Having acquired several technology companies with an India focus in recent years, California-based Synopsys is expressly upbeat about the quality of R&D work coming out of its India operations. “India has a really sophisticated design expertise,” says Chi-Foon Chan, president and chief operating officer of Synopsys. Synopsys is engaged in providing technology solutions used to develop electronics and electronic systems. It supplies the electronic design automation (EDA) software that engineers use to design, create prototypes for and test integrated circuits, also known as chips. It also supplies software and hardware used to develop the systems that incorporate integrated circuits and the software that runs on those integrated circuits.
Synopsys India (SI) is a world-class R&D centre of Synopsys Inc. The company has presence in three cities namely Bangalore, Hyderabad and Noida. In a conversation with Shreya Roy, Chan talks about the company’s expansion plans, further acquisitions, collaborations with academia, and the quality of design talent available here. Excerpts:
What is the contribution of Synopsys’ Indian operations in your global R&D?
India has a really sophisticated design expertise. It has evolved from just a support function into being the leading design team in the world for Synopsys. It started very small here, almost 15 years ago, and now there are close to 1,500 people across three centres, with a lot of R&D and customer support. In the last few years, we have acquired quite a few companies, which have a significant percentage of their work in India. In 12 months, we acquired a company called CoWare, which has a facility in Noida. We also acquired a company called Virage Logic, which also has a facility in Noida. They are all design tool companies.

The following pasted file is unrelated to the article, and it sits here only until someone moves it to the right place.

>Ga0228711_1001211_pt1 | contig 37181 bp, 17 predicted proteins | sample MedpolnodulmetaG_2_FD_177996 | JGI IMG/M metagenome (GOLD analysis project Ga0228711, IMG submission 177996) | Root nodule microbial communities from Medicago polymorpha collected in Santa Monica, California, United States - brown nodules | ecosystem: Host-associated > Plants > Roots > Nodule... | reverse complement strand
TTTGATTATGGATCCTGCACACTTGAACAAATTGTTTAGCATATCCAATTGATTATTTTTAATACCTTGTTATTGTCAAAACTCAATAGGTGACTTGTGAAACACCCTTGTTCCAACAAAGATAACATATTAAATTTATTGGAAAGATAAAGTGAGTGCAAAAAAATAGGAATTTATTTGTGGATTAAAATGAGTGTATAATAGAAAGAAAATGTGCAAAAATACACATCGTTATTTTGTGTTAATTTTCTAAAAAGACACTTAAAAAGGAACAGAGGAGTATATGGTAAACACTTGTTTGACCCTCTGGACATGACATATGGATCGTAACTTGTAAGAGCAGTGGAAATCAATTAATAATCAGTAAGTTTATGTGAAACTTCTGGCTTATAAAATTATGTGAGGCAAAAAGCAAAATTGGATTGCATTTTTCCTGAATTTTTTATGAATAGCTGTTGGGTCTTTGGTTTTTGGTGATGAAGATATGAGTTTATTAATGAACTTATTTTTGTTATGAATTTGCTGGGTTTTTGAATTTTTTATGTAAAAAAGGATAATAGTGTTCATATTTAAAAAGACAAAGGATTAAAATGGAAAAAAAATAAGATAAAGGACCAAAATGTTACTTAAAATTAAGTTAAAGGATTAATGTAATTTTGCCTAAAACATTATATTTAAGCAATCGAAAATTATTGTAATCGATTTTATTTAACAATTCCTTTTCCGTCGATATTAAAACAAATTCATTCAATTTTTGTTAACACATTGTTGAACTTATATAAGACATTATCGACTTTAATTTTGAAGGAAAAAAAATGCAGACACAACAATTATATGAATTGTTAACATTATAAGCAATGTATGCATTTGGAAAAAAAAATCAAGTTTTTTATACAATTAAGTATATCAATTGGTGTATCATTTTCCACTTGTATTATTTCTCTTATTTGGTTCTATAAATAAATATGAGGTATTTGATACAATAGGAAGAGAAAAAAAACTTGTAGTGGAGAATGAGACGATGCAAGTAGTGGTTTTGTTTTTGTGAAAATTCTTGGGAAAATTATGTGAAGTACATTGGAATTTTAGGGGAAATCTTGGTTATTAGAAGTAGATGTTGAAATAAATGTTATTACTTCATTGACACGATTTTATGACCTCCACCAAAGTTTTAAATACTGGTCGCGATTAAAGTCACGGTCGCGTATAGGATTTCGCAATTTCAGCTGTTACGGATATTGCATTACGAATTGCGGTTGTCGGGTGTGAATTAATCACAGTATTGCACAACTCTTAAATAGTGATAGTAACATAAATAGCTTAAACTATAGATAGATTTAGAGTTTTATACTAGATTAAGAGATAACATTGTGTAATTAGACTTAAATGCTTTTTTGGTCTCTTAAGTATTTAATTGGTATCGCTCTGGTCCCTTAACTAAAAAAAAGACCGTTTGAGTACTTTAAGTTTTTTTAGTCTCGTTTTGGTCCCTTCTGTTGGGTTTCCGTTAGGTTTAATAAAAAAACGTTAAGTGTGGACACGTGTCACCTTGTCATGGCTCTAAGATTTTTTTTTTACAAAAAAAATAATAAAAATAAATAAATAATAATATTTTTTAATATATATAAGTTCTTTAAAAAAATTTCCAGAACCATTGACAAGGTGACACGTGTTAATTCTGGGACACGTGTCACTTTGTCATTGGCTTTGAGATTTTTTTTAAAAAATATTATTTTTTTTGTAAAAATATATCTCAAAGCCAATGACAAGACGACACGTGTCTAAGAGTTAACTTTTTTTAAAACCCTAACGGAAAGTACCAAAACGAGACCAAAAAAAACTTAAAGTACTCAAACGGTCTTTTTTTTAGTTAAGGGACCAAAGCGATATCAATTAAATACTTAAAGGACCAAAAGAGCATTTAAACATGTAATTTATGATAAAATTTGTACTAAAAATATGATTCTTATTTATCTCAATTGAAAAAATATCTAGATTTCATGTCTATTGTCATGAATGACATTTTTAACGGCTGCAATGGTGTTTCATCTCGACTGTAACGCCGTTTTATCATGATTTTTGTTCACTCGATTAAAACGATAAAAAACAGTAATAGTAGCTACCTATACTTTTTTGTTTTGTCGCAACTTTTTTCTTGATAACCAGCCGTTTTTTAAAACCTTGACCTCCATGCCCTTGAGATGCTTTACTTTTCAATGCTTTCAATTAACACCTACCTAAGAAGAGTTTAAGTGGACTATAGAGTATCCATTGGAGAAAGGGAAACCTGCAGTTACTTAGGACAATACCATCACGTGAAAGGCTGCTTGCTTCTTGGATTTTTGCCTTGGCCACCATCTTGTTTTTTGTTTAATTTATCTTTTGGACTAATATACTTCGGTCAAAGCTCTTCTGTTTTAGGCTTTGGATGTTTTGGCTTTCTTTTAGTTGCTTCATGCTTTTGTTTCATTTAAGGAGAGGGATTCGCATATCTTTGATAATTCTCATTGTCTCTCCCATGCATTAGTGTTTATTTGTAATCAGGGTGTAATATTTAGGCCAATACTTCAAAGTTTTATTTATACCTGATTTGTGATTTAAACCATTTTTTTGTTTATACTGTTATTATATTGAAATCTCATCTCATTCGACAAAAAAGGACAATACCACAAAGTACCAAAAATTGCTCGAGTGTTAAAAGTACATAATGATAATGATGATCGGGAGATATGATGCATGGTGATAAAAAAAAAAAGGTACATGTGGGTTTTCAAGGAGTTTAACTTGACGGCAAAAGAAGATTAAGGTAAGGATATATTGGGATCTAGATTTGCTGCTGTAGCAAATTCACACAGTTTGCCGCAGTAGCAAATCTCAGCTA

You mentioned India has a sophisticated design team. How would you rate graduating engineers here? Do you find that they meet global standards?
We tend to focus on the tier I universities, and some very good tier II colleges. After that of course, there is a lot of internal training, spending time with scientists in the US. And there is of course some targeted lateral hiring that happens. However, of the150,000 engineers who graduate every year, a very small percentage is actually employable for us straight out of school.
Compared to other more developed environments, what would you say is the diffe-rence in India?
Students graduating here are not completely ready because there is not a lot of interaction with the industry. Generally, they